Low-cost airline Ryanair got a telling off yesterday over its bitter spat with Irish rival Aer Lingus. The UK's Court of Appeal told Ryanair it had to sell most of its 29% stake in Aer Lingus, though it stopped short of telling it to say sorry for its repeated takeover attempts or to share its toys.
Ryanair has tried to acquire controlling stakes in Aer Lingus three times since Ireland's national carrier floated in 2006, but has been consistently thwarted by UK and EU authorities on competition grounds. In 2013 the Competition Commission (now the Competition and Markets Authority or CMA) ordered it to reduce its stake in Aer Lingus to a poxy 5%, a decision upheld by yesterday's ruling.
Chief executive Michael O'Leary has appealed to higher courts at every stage, and has lost every time. Anyone would think a major airline owning a large stake in its main national rival violates some form of anti-trust principle or something.
Ryanair's reaction to the ruling was characteristically toys-out-of-pram. 'This judgment ignores the fact that the CMA’s Final Report was based on fanciful hypotheses, secretive "evidence" and unsubstantiated assumptions,' said the firm's comms chief Robin Kiely. 'As such, we have instructed our lawyers to appeal this ruling to the UK Supreme Court.'
The low cost carrier has a month to convince the Supreme Court to hear the appeal, and is taking a bold approach. The Court of Appeal decision, it says, 'raises human rights issues of significant public importance, including the scope of protection offered to businesses by the right to property'. Because competition authorities have never heard that one before.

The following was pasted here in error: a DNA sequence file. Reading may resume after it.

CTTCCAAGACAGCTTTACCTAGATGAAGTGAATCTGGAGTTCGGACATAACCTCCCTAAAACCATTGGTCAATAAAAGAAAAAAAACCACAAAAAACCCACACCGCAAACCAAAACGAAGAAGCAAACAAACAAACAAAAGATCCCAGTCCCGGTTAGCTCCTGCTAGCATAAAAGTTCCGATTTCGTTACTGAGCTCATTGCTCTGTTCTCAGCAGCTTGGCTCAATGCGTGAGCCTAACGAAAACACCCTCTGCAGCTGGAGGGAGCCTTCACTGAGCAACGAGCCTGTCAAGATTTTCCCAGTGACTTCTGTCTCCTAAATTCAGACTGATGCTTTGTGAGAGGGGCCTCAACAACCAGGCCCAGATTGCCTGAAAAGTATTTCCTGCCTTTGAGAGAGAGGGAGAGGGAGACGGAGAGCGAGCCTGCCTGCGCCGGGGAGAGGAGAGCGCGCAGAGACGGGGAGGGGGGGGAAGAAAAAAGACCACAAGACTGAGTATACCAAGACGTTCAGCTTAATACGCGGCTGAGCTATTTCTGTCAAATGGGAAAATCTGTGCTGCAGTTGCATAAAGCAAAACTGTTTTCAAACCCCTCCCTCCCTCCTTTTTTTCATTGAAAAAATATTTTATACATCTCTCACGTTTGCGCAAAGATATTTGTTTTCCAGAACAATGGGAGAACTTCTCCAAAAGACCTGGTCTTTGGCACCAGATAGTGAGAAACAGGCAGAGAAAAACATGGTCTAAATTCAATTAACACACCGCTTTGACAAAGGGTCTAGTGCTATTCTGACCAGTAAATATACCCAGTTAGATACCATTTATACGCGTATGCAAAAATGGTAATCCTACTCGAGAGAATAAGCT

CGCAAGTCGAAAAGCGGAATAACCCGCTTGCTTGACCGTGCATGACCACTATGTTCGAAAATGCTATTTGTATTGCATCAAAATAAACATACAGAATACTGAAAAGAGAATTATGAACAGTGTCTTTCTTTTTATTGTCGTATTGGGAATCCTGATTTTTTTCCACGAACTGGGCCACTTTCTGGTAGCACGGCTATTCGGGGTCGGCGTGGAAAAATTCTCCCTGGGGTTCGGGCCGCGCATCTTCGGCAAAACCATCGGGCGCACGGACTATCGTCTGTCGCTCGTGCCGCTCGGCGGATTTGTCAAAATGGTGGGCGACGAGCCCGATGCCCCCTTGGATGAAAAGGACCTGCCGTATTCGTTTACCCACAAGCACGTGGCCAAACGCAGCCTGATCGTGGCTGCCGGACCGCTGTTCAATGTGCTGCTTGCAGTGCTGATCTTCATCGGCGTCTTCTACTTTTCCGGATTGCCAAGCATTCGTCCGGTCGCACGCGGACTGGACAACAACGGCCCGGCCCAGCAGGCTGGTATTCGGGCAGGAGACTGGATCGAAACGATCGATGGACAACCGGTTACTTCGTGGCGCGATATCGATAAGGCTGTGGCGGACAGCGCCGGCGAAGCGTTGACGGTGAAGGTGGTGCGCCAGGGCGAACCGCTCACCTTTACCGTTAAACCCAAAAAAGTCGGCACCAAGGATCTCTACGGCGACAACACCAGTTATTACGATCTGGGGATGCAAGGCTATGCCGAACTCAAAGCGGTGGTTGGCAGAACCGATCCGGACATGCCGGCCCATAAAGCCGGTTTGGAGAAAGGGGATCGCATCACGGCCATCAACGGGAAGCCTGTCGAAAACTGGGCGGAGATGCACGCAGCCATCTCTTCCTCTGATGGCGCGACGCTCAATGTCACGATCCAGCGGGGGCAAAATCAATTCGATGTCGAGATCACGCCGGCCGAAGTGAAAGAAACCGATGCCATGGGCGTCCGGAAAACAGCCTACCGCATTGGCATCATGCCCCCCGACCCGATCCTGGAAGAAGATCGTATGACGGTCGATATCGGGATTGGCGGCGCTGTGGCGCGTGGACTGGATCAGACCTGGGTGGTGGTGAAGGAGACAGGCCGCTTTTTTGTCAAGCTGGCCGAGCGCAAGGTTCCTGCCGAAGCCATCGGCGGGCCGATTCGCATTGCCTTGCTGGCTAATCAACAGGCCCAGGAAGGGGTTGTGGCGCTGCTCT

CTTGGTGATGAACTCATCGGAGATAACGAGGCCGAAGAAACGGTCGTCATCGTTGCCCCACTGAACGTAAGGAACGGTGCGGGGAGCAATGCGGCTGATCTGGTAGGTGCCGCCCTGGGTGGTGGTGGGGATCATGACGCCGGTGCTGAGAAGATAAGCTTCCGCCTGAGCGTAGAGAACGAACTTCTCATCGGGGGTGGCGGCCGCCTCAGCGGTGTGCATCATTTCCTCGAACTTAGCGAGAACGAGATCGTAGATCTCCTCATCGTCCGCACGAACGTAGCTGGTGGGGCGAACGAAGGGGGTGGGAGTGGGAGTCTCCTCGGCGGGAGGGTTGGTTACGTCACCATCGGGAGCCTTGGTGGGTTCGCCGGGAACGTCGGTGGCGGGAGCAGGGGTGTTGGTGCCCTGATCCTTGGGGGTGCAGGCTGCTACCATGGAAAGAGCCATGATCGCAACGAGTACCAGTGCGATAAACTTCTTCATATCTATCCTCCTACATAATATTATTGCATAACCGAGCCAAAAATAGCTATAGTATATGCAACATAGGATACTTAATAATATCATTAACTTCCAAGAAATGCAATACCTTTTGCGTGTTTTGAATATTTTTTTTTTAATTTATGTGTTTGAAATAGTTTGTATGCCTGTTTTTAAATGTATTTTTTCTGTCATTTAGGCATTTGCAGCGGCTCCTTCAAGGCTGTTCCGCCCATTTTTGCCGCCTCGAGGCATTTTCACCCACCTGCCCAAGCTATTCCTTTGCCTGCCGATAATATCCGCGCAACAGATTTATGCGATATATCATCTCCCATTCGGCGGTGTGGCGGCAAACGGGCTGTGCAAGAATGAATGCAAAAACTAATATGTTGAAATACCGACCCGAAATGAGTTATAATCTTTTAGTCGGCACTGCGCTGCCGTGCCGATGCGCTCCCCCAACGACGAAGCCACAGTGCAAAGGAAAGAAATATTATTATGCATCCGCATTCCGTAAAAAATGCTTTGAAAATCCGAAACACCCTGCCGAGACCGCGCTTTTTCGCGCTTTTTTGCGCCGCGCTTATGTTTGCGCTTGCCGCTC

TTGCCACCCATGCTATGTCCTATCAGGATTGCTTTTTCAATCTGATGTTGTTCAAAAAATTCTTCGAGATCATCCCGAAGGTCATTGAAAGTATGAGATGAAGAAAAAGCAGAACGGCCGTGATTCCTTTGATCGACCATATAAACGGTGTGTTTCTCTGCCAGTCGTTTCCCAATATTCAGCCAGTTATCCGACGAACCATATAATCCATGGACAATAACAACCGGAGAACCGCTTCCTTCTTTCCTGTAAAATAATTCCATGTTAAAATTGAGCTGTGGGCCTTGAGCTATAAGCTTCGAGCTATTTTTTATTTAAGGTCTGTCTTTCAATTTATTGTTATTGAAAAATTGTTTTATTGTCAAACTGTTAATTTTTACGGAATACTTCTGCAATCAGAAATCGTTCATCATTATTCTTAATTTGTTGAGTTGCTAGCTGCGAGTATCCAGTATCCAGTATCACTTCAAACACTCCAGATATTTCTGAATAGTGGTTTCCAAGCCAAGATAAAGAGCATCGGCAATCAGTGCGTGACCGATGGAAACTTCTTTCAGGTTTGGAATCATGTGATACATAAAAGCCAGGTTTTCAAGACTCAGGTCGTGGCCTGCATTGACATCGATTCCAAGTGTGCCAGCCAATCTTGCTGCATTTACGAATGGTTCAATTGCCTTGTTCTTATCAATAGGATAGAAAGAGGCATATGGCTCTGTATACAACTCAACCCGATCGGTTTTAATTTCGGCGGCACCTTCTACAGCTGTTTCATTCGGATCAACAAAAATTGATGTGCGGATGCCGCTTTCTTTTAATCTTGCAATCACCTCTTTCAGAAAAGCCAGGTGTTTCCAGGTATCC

If the Supreme Court decides that its human rights haven't in fact been violated (how can something that is not human have human rights, MT wonders?), Ryanair will be forced to get rid of 24% of Aer Lingus, which plays right into the hands of playground rival IAG.
The BA-Iberia owner recently upped its 2014 bid for Aer Lingus to €1.35bn (£1bn), which Ryanair argues disproves the CMA's argument that its stake deters potential takeovers. The success of IAG's bid currently depends on the agreement of both Ryanair (fat chance) and the Irish government, which holds a 25% stake. If Ryanair has to sell, getting the bid approved becomes a whole lot easier.
O'Leary has said Ryanair's stake is for sale, but he clearly isn't happy being forced into it. Ryanair doesn't have to sell while an appeal is being considered, so it's possible he wants to use the extra time to fight or delay the IAG bid to get better terms. On the other hand, maybe 'Europe's favourite airline' just doesn't like to lose.